new Group:g = G("some group")
{
    @YCMD:hi;
}


This is equivalent to:


new Group:g = Group_Create("some group");
GROUP_ADD<g>
{
    @YCMD:hi;
}


H Edit

  • H is for Health

See "A":


printf("%f", H(playerid));


I Edit

  • I is for Iterator

This is a wrapper for by far the most common type of loop in SA:MP scripting:


I // foreach (new i : Player)
{
    printf("Current player: %d", i);
}


J Edit

  • J is for Jagged

This adds custom syntax for creating jagged arrays. See the y_jaggedarray topic for more details:


new J:arr[10]<1, 1, 2, 3, 5, 8, 13, 21, 34, 55>;


K Edit

  • K is for <unused>


L Edit

  • L is for Loop

This is for possibly the second most common loop in SA:MP:


L(j, 42) // for (new j = 0; j != 42; j++)
{
}


M Edit

  • M is for <unused>


N Edit

  • N is for Name

See "A" and "H":


printf("%s", N(playerid));


O Edit

  • O is for Object

Possibly the simplest macro. This just creates a normal object, or a dynamic object if a streamer exists:


O(1337, 100.0, 123.0, 6.0, 0.0, 0.0, 0.0);


P Edit

  • P is for Print

This is the other YSI macro. It is similar to "C" in that it is a debugging tool not included if "_DEBUG" is a lower value than specified. This is the reason why compiling YSI with "#define _DEBUG 7" spams the console endlessly:


#define _DEBUG 7

// Includes.

main()
{
    P:1("%d", 42);
}


The parameters are the same as "printf". Interestingly "P:C" is a synonym for "C:1" for consistency (I may remove "C" since even I don't use it).

For more information see y_debug.

Q Edit

  • Q is for QWERTYUIOP

Just try it:


main()
{
    Q!
}


R Edit

  • R is for <unused>


S Edit

  • S is for Sending messages

This is a wrapper for "Text_Send", and that's it (as "Text_Send" is already a very powerful macro):


S($SOME_TEXT, params, go, here);
S($DISPLAY_DATA, N(playerid), H(playerid), A(playerid));


T Edit

  • T is for <unused>


U Edit

  • U is for <unused>


V Edit

  • V is for Vehicle

This is a wrapper for "CreateVehicle", and also adds a "Vehicle" iterator to which all "V" vehicles are added:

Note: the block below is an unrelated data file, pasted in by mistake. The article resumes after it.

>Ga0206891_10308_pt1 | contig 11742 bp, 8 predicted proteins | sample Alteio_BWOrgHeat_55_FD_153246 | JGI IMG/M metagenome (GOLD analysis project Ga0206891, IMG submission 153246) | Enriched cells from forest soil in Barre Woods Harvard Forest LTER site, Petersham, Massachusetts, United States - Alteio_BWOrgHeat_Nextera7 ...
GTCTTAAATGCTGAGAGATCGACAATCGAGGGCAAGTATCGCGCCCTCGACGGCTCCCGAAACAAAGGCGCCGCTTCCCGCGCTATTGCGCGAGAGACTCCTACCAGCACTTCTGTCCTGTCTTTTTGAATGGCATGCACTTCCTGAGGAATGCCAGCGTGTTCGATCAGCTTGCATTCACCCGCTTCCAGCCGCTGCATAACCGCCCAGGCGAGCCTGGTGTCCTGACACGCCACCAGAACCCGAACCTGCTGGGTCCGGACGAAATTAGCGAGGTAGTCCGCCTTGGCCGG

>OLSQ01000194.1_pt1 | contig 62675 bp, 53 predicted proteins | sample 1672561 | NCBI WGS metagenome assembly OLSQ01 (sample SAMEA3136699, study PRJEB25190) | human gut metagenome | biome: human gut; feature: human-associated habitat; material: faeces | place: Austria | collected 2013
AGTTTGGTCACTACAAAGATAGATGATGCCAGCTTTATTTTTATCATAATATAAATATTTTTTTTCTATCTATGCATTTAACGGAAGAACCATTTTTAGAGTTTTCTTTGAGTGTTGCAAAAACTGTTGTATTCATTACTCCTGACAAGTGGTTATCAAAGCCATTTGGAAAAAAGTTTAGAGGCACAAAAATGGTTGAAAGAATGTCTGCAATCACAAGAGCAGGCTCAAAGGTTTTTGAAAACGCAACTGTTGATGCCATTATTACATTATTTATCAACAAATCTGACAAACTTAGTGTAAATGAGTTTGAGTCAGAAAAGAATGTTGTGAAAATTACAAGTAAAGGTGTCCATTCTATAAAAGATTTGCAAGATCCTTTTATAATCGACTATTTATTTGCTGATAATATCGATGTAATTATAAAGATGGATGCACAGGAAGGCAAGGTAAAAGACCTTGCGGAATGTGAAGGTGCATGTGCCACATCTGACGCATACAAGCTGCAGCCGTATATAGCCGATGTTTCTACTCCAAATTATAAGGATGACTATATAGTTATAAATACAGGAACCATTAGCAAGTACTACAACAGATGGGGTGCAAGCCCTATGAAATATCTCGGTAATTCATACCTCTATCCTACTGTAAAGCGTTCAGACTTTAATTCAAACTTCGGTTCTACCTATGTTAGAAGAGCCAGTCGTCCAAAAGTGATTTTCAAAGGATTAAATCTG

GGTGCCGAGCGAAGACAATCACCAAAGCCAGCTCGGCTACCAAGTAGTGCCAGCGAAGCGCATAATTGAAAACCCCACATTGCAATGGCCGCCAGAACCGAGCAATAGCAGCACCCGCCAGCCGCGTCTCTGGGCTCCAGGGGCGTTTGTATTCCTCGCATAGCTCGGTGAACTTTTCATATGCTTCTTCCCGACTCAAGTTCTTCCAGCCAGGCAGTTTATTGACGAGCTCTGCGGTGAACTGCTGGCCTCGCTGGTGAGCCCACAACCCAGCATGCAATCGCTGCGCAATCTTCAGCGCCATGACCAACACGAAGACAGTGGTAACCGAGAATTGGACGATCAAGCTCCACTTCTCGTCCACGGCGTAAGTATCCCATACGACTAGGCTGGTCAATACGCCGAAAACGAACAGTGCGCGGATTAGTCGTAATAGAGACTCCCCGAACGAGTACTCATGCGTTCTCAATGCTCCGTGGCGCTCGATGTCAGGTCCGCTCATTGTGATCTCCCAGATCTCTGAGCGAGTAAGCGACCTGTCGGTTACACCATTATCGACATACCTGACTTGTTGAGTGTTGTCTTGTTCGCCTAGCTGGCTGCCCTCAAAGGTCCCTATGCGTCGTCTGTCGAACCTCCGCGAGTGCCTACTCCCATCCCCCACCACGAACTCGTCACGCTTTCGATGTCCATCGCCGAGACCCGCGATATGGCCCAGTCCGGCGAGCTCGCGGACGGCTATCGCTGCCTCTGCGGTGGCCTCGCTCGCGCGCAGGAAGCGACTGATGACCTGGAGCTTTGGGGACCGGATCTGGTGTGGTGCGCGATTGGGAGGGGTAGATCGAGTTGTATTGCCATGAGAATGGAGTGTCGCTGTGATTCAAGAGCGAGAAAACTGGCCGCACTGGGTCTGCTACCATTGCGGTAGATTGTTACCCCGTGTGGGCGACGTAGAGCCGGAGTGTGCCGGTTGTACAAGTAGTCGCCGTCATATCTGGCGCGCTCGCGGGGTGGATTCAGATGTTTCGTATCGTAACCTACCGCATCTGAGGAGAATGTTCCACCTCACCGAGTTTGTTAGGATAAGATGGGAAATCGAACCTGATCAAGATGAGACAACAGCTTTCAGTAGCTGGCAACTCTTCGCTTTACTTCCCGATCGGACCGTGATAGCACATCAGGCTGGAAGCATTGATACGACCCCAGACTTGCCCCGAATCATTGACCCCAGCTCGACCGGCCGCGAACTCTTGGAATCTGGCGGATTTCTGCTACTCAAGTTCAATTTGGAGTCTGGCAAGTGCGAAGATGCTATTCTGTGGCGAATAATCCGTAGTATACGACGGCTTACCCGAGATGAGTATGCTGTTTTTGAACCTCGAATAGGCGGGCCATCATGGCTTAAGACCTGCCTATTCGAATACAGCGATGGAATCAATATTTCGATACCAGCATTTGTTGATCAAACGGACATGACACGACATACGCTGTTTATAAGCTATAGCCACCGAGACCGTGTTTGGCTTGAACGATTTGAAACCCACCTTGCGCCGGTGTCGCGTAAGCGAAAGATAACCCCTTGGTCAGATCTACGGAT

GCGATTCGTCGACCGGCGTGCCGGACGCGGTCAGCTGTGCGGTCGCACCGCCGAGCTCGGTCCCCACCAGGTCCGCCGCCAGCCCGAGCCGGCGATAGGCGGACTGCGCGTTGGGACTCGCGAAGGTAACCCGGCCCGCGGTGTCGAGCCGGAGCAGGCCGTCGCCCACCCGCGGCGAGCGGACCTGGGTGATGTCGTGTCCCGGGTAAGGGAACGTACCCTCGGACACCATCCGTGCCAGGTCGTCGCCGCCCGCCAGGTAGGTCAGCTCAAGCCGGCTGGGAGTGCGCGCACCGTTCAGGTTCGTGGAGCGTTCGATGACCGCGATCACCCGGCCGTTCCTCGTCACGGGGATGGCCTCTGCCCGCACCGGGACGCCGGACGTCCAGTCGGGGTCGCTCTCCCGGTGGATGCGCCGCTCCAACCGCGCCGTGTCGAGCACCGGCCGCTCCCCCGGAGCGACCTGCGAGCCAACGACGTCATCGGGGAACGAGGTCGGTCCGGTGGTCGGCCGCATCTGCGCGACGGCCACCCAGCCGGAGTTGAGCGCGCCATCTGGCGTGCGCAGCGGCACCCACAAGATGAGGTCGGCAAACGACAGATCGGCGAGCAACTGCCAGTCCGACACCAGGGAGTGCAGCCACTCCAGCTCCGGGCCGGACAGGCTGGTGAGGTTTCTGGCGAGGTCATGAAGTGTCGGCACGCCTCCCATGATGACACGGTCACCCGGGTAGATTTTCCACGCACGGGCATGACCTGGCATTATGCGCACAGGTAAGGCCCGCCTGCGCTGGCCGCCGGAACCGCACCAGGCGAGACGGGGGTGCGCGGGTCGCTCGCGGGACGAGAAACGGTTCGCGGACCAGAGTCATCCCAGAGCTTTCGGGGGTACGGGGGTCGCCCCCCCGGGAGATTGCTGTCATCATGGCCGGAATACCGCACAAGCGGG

foreach (new v : Vehicle)
{
    // Do something with all vehicles using "V" instead of "CreateVehicle".
}


W Edit

  • W is for Wait

Yes, this is the old "Sleep" code, BUT WITHOUT HANGING THE SERVER! This uses y_inline and timers to defer the execution of part of a function (with some restrictions):


MyFunc(a)
{
    printf("hi %d", a);
    W(10000);
    printf("there %d", a);
    return 1;
}


That will print "hi <n>", wait 10 seconds, then print "there <n>". I say there are some restrictions, these are the standard y_inline restrictions:

Firstly, this will NOT defer the rest of the stack:


Func0()
{
    printf("start");
    MyFunc(42);
    printf("end");
    return 1;
}


This will print:


start
hi 42
end
there 42


ONLY the remainder of the CURRENT function will be deferred because copying the whole stack and heap is just too hard. You can detect when a function has been deferred by checking the return value is "cellmin":


Func0()
{
    printf("start");
    if (MyFunc(42) == cellmin)
    {
        printf("defer");
    }
    else
    {
        printf("end");
    }
    return 1;
}


This will print:


start
hi 42
defer
there 42


Speaking of copying the stack and heap, you can't pass strings to your function. This will not work:


MyFunc(a, string:s[])
{
    printf("hi %d", a);
    W(10000);
    printf("there %s", s);
    return 1;
}


That will save the address that is "s", but by the time the second half of the function is called the memory it points to will have changed. You CAN, however, do this:


MyFunc(a, string:_s[])
{
    new s[YSI_MAX_STRING];
    strcpy(s, _s);
    printf("hi %d", a);
    W(10000);
    printf("there %s", s);
    return 1;
}


That will store a copy of the string locally in the function.

Also note that I'm VERY happy that I wrote this macro with no modifications to y_inline AT ALL, which I believe just goes to show the power of YSI!


X Edit

  • X is for <unused>


Y Edit

  • Y is for YCMD

This is a combination of y_groups and y_commands to give custom syntax to defining commands just for one group (or not):


// Define a normal command:
Y:help(playerid, params[], help)
{
    // Do whatever.
}

// Define a command for only the group named "admin level 3":
Y<admin level 3>:ban(playerid, params[], help)
{
    // Do whatever.
}


Z Edit

  • Z is for <unused>

Download Edit

Download from pastebin.